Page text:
The heat wave last month left damage to unshaded plants in its wake. While ample watering in the morning — and in the case of potted plants repeated in the evening — normally suffices, plants that are not adjusted well to the extreme heat may suffer tissue damage and turn brown.
However, some of those brownish plants may not be dead. Rhododendrons and hydrangeas — even the sad-looking ones — can still bounce back.
What to Do
Those that are not too far gone may recover with extra care.
Plenty of water daily and some shading during the next heat wave will help. Dead blooms can be removed, but leaves — especially large ones — that are completely dry and brown may provide much needed shade for the green foliage below. Partially green leaves should be left on a plant, as the heat-stressed plant needs all the photosynthesizing surfaces it can get.
Pruning of any live part of the plant stimulates the time for a new growth, which may be compromised during the next heat wave. In addition, pruning wounds left on the heat-stressed plants may become an access point for pests to enter. Thus, pruning during the hot time of the year is not recommended.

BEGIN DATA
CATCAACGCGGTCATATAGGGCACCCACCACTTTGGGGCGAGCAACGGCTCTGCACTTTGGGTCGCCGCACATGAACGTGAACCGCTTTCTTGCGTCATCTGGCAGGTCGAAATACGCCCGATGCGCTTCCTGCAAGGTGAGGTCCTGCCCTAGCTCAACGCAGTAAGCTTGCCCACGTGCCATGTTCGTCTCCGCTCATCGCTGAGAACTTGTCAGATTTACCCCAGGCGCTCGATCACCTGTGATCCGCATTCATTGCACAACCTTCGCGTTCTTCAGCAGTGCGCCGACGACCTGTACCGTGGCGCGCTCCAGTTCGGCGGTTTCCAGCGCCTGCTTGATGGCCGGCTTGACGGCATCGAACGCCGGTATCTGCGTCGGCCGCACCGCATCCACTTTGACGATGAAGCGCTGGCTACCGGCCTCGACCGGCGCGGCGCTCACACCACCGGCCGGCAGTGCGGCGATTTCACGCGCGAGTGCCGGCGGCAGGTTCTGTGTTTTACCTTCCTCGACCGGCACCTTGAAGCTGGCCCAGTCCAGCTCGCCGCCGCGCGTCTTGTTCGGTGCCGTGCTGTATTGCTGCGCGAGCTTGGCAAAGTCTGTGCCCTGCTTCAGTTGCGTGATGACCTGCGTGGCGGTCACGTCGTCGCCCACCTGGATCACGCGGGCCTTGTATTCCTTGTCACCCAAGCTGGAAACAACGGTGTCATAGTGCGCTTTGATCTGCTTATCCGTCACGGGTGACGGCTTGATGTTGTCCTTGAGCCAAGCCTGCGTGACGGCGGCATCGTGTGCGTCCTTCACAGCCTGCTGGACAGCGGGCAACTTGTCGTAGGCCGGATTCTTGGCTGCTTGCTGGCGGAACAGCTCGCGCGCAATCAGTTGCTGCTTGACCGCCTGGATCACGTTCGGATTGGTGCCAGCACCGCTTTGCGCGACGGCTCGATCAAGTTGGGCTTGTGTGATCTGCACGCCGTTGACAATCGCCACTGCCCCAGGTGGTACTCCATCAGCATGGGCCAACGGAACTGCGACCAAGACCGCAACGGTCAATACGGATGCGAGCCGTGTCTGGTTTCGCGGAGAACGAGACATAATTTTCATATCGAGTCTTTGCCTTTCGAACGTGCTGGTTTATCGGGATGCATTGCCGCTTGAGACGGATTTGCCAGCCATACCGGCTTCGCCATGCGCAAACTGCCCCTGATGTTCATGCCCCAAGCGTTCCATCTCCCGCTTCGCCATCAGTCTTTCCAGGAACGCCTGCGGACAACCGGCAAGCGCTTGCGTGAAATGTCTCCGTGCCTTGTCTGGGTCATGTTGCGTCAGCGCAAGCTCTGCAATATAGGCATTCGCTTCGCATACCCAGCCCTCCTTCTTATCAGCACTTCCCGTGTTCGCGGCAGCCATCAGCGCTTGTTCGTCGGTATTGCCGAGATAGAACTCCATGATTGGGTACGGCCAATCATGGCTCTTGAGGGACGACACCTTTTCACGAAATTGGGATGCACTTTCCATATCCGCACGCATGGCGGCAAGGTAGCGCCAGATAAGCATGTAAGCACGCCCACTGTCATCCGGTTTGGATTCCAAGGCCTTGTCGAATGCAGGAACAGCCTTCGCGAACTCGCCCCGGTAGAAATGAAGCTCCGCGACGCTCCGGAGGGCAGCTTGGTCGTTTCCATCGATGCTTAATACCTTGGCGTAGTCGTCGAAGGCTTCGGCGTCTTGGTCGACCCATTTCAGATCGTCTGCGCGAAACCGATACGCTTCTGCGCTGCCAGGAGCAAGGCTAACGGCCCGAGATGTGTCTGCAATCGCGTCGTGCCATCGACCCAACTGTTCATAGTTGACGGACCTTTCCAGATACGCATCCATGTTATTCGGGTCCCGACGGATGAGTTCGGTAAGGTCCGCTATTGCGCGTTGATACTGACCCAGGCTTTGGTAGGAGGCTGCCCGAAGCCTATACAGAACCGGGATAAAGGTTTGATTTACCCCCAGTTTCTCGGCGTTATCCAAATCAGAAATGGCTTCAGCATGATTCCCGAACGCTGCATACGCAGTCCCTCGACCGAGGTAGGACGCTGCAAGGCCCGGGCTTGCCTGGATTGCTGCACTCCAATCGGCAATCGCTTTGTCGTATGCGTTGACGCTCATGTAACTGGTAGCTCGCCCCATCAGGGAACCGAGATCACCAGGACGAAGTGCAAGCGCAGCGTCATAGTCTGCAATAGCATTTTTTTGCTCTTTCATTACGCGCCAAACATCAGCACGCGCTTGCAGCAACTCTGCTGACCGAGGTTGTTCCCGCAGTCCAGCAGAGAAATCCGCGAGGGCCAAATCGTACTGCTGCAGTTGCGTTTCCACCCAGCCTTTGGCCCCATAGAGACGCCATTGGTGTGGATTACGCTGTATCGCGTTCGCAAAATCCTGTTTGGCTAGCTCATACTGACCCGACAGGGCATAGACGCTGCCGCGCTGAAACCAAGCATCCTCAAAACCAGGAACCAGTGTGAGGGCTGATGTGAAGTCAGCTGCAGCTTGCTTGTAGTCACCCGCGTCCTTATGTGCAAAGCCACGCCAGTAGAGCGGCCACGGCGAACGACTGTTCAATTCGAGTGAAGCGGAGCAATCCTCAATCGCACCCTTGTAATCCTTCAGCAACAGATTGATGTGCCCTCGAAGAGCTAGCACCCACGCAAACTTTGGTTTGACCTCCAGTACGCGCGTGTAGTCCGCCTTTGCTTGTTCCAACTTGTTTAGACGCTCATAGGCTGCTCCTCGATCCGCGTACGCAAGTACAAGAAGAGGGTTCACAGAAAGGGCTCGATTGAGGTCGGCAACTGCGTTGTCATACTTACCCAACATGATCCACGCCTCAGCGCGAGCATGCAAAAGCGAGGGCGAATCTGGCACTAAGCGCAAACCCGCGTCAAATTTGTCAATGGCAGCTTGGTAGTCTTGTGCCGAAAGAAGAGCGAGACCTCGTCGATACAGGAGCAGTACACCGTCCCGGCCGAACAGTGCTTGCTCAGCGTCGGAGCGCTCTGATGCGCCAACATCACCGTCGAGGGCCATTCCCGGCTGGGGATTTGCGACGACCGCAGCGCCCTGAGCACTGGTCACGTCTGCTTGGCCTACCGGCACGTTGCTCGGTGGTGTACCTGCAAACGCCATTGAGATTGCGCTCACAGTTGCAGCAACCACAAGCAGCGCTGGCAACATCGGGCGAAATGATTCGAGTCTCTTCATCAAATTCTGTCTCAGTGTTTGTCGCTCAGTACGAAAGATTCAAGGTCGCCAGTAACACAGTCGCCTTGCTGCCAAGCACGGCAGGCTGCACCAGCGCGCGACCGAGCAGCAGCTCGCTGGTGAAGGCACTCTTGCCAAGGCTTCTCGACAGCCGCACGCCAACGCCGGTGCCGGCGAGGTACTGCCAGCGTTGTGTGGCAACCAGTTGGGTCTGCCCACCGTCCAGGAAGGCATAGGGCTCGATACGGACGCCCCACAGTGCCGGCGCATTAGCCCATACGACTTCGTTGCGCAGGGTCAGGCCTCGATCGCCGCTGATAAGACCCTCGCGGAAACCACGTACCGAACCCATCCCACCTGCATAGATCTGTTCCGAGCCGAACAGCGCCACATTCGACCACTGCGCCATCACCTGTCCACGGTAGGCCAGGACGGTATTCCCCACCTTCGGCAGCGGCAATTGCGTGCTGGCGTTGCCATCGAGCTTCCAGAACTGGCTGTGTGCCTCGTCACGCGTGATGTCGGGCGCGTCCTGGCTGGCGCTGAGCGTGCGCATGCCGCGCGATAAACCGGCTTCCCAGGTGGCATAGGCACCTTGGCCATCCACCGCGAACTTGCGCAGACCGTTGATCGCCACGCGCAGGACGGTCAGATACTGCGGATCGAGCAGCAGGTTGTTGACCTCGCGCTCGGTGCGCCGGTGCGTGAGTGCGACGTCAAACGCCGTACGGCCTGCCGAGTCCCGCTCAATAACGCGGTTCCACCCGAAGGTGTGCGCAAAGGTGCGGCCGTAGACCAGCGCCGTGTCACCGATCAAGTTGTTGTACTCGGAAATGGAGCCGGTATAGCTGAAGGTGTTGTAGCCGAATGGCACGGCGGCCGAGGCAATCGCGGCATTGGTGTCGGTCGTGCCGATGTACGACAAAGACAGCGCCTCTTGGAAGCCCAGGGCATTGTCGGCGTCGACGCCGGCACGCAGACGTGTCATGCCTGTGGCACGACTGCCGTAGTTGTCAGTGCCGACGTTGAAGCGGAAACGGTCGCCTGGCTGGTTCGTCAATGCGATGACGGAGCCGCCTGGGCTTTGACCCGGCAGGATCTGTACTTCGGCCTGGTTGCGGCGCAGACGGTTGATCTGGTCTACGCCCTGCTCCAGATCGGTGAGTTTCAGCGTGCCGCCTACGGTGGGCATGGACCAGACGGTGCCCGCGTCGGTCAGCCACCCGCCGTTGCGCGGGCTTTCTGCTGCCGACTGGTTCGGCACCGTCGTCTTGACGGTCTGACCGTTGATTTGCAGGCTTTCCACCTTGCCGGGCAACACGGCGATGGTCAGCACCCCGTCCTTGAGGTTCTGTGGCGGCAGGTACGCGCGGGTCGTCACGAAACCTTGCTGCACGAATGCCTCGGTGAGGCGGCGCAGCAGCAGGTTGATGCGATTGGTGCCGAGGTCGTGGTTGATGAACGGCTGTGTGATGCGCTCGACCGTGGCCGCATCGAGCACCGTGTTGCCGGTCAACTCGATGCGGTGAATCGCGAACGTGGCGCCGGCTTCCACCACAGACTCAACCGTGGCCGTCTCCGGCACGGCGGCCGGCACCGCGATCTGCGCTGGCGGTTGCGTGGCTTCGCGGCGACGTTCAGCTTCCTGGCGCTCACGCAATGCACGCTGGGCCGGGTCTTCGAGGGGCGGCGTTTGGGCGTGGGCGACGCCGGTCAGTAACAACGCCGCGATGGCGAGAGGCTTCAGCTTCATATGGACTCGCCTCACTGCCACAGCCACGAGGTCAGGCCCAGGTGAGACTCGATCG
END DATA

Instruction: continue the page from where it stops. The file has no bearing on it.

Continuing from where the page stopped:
Additionally, pruning spring-blooming shrubs in the late summer will deprive the plant of the buds for the upcoming spring. Stressed plants are more susceptible to all diseases; among them are bacterial and fungal infections of the root system, common due to overwatering.
Early morning watering facilitates the plant’s best water management.
Watering is needed if the top two inches of the soil are dry. After watering, the top six inches of the soil should be moist.
While the most efficient way of watering is via a soaker hose, watering by hand will suffice if the soil around the plant is watered with the spout close to the ground. Avoid wetting the leaves in full sun, as this may cause burns.
Rewatering plants in pots — especially those in hanging baskets — is a must on hot days. Evening watering should happen when the plant is shaded.
Mulching helps the soil retain water. Additionally, a shading cloth hung at least a foot above the plant may be necessary for delicate plants during a heat wave.